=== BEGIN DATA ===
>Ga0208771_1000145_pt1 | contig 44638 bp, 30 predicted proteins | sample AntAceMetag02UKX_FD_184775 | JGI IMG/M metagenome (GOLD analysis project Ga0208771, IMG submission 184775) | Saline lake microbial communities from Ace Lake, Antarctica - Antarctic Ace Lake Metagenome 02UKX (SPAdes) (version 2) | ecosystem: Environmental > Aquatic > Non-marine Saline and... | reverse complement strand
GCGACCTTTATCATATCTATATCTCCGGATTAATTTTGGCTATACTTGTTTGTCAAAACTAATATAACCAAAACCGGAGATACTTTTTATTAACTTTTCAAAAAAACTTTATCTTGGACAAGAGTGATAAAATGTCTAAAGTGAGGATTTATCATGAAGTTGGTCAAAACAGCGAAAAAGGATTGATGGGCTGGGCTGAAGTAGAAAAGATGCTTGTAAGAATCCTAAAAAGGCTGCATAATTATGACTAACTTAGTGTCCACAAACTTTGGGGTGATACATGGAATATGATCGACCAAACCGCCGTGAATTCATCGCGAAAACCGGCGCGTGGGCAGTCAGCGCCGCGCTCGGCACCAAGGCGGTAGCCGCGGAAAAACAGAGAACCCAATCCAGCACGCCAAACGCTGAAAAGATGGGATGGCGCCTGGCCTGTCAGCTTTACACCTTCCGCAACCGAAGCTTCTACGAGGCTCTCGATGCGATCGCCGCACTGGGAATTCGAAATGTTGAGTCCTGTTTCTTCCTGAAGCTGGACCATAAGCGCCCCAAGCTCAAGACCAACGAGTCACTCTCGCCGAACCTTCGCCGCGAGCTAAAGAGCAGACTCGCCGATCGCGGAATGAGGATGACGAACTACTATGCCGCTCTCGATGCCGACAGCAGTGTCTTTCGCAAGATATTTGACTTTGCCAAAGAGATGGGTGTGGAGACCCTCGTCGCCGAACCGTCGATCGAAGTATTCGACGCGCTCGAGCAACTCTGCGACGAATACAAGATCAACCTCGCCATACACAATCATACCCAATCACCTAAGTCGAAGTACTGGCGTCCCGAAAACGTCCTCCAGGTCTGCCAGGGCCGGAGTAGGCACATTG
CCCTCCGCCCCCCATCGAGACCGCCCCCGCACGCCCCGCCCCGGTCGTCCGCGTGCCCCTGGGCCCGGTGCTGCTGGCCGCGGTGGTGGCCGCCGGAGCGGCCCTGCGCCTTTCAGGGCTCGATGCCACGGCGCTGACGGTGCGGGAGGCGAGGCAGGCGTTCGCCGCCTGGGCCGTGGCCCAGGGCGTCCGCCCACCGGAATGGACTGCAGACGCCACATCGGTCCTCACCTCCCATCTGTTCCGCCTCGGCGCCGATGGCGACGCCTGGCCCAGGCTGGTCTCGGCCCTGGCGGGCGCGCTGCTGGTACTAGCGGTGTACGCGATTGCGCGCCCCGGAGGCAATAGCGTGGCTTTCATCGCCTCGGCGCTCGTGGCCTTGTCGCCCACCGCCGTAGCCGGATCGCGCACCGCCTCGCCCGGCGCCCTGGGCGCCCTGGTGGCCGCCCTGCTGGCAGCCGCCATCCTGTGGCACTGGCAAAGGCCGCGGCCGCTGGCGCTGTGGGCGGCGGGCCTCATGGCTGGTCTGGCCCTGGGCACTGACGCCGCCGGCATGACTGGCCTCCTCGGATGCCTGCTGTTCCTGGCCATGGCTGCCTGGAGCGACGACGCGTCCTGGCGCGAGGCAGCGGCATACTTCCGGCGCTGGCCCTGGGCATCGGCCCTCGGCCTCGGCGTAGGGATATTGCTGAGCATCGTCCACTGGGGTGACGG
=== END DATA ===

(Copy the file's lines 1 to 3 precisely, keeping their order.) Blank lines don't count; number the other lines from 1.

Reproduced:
>Ga0208771_1000145_pt1 | contig 44638 bp, 30 predicted proteins | sample AntAceMetag02UKX_FD_184775 | JGI IMG/M metagenome (GOLD analysis project Ga0208771, IMG submission 184775) | Saline lake microbial communities from Ace Lake, Antarctica - Antarctic Ace Lake Metagenome 02UKX (SPAdes) (version 2) | ecosystem: Environmental > Aquatic > Non-marine Saline and... | reverse complement strand
GCGACCTTTATCATATCTATATCTCCGGATTAATTTTGGCTATACTTGTTTGTCAAAACTAATATAACCAAAACCGGAGATACTTTTTATTAACTTTTCAAAAAAACTTTATCTTGGACAAGAGTGATAAAATGTCTAAAGTGAGGATTTATCATGAAGTTGGTCAAAACAGCGAAAAAGGATTGATGGGCTGGGCTGAAGTAGAAAAGATGCTTGTAAGAATCCTAAAAAGGCTGCATAATTATGACTAACTTAGTGTCCACAAACTTTGGGGTGATACATGGAATATGATCGACCAAACCGCCGTGAATTCATCGCGAAAACCGGCGCGTGGGCAGTCAGCGCCGCGCTCGGCACCAAGGCGGTAGCCGCGGAAAAACAGAGAACCCAATCCAGCACGCCAAACGCTGAAAAGATGGGATGGCGCCTGGCCTGTCAGCTTTACACCTTCCGCAACCGAAGCTTCTACGAGGCTCTCGATGCGATCGCCGCACTGGGAATTCGAAATGTTGAGTCCTGTTTCTTCCTGAAGCTGGACCATAAGCGCCCCAAGCTCAAGACCAACGAGTCACTCTCGCCGAACCTTCGCCGCGAGCTAAAGAGCAGACTCGCCGATCGCGGAATGAGGATGACGAACTACTATGCCGCTCTCGATGCCGACAGCAGTGTCTTTCGCAAGATATTTGACTTTGCCAAAGAGATGGGTGTGGAGACCCTCGTCGCCGAACCGTCGATCGAAGTATTCGACGCGCTCGAGCAACTCTGCGACGAATACAAGATCAACCTCGCCATACACAATCATACCCAATCACCTAAGTCGAAGTACTGGCGTCCCGAAAACGTCCTCCAGGTCTGCCAGGGCCGGAGTAGGCACATTG
CCCTCCGCCCCCCATCGAGACCGCCCCCGCACGCCCCGCCCCGGTCGTCCGCGTGCCCCTGGGCCCGGTGCTGCTGGCCGCGGTGGTGGCCGCCGGAGCGGCCCTGCGCCTTTCAGGGCTCGATGCCACGGCGCTGACGGTGCGGGAGGCGAGGCAGGCGTTCGCCGCCTGGGCCGTGGCCCAGGGCGTCCGCCCACCGGAATGGACTGCAGACGCCACATCGGTCCTCACCTCCCATCTGTTCCGCCTCGGCGCCGATGGCGACGCCTGGCCCAGGCTGGTCTCGGCCCTGGCGGGCGCGCTGCTGGTACTAGCGGTGTACGCGATTGCGCGCCCCGGAGGCAATAGCGTGGCTTTCATCGCCTCGGCGCTCGTGGCCTTGTCGCCCACCGCCGTAGCCGGATCGCGCACCGCCTCGCCCGGCGCCCTGGGCGCCCTGGTGGCCGCCCTGCTGGCAGCCGCCATCCTGTGGCACTGGCAAAGGCCGCGGCCGCTGGCGCTGTGGGCGGCGGGCCTCATGGCTGGTCTGGCCCTGGGCACTGACGCCGCCGGCATGACTGGCCTCCTCGGATGCCTGCTGTTCCTGGCCATGGCTGCCTGGAGCGACGACGCGTCCTGGCGCGAGGCAGCGGCATACTTCCGGCGCTGGCCCTGGGCATCGGCCCTCGGCCTCGGCGTAGGGATATTGCTGAGCATCGTCCACTGGGGTGACGG